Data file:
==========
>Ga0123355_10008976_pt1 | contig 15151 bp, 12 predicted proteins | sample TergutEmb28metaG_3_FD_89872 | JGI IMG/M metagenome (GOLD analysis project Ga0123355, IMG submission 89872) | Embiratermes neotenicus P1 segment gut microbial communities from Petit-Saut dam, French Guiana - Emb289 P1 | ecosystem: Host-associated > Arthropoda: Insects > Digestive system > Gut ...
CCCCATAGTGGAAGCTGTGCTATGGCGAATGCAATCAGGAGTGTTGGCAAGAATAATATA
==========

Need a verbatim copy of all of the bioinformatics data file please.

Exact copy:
>Ga0123355_10008976_pt1 | contig 15151 bp, 12 predicted proteins | sample TergutEmb28metaG_3_FD_89872 | JGI IMG/M metagenome (GOLD analysis project Ga0123355, IMG submission 89872) | Embiratermes neotenicus P1 segment gut microbial communities from Petit-Saut dam, French Guiana - Emb289 P1 | ecosystem: Host-associated > Arthropoda: Insects > Digestive system > Gut ...
CCCCATAGTGGAAGCTGTGCTATGGCGAATGCAATCAGGAGTGTTGGCAAGAATAATATA